19 terms

# Chapter 3 Theorems/Definitions/Postulates

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Slope for two points
m= y2-y1/x2-x1
Slope-Intercept Equation
y= mx+b
Point-Slope Equation
(y-y1)= m(x-x1)
Negative Slope
falls left to right
Positive Slope
rises left to right
Zero Slope
horizontal
Undefined Slope
Vertical
Transitive Property of Parallel Lines
If two lines are parallel to the same line, then they are parallel to each other
Corresponding Angles Converse
If two lines are cut by a transversal so the corresponding angles are congruent, then the lines are parallel
Alternate Interior Angles Converse
If two lines are cut by a transversal so the alternate interior angles are congruent, then the lines are parallel
Alternate Exterior Angles Converse
If two lines are cut by a transversal so the alternate exterior angles are congruent, then the lines are parallel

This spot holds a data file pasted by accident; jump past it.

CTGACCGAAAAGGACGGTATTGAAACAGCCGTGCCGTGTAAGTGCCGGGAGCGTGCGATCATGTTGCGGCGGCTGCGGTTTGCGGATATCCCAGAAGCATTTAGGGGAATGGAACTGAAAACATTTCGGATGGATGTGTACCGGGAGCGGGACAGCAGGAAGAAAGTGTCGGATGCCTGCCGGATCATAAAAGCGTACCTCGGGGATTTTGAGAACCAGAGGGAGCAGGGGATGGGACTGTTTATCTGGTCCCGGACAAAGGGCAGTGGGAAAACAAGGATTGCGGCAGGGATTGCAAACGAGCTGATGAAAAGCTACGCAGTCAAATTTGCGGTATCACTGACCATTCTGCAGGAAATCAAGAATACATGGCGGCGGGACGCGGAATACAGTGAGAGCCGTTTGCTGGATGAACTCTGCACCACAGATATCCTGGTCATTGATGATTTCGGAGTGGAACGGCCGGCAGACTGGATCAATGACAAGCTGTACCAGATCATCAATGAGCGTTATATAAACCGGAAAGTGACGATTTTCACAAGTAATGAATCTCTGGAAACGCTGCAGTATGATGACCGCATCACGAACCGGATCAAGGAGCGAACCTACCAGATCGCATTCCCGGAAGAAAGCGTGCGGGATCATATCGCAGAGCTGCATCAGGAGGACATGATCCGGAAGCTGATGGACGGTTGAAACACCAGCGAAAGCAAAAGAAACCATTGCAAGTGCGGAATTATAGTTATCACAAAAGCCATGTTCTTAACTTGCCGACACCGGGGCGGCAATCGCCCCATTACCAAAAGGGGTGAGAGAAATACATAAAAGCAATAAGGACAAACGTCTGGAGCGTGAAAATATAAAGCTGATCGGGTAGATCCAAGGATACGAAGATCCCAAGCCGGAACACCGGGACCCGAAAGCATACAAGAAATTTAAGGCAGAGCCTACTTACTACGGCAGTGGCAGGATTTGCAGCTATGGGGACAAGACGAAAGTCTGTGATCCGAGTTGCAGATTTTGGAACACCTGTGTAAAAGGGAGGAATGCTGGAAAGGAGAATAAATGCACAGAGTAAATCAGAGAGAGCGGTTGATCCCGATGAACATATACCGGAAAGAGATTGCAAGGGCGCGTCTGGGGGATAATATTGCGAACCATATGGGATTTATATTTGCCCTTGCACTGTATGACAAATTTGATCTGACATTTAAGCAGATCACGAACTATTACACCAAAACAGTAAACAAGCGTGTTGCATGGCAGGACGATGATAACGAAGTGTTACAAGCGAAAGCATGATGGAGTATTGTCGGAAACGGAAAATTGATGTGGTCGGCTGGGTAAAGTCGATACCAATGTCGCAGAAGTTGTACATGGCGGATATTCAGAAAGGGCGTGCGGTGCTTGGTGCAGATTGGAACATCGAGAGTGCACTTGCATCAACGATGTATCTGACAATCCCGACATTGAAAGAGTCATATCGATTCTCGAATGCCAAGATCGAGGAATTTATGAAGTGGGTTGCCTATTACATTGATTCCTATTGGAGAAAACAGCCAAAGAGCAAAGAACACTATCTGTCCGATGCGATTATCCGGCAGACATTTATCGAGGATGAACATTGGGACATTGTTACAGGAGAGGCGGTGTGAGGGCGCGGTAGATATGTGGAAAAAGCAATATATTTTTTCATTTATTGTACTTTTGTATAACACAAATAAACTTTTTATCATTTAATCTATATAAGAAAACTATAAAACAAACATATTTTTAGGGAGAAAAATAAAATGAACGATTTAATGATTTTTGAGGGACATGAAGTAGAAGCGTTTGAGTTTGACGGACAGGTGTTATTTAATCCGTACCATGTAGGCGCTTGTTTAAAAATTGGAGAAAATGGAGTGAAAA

Consecutive Interior Angles Converse
If two lines are cut by a transversal so the consecutive interior angles are supplementary, then the lines are parallel
Slopes of Parallel lines
two nonvertical lines are parallel if and only if they have the same slope; any two vertical lines are parallel
Slopes of perpendicular lines
two nonvertical lines are perpendicular if and only if the product of their slopes is -1. Horizontal lines are perpendicular to vertical lines.
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If two lines intersect to form a linear pair of congruent angles, then the lines are perpendicular
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If two lines are perpendicular, then they intersect to form four right angles
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If two sides of two adjacent acute angles are perpendicular, then the angles are complementary.
Perpendicular Transversal Theorem
If a transversal is perpendicular to one of two parallel lines, then it is perpendicular to the other.
Lines Perpendicular to a Transversal Theorem
In a plane, if two lines are perpendicular to the same line, then they are parallel to each other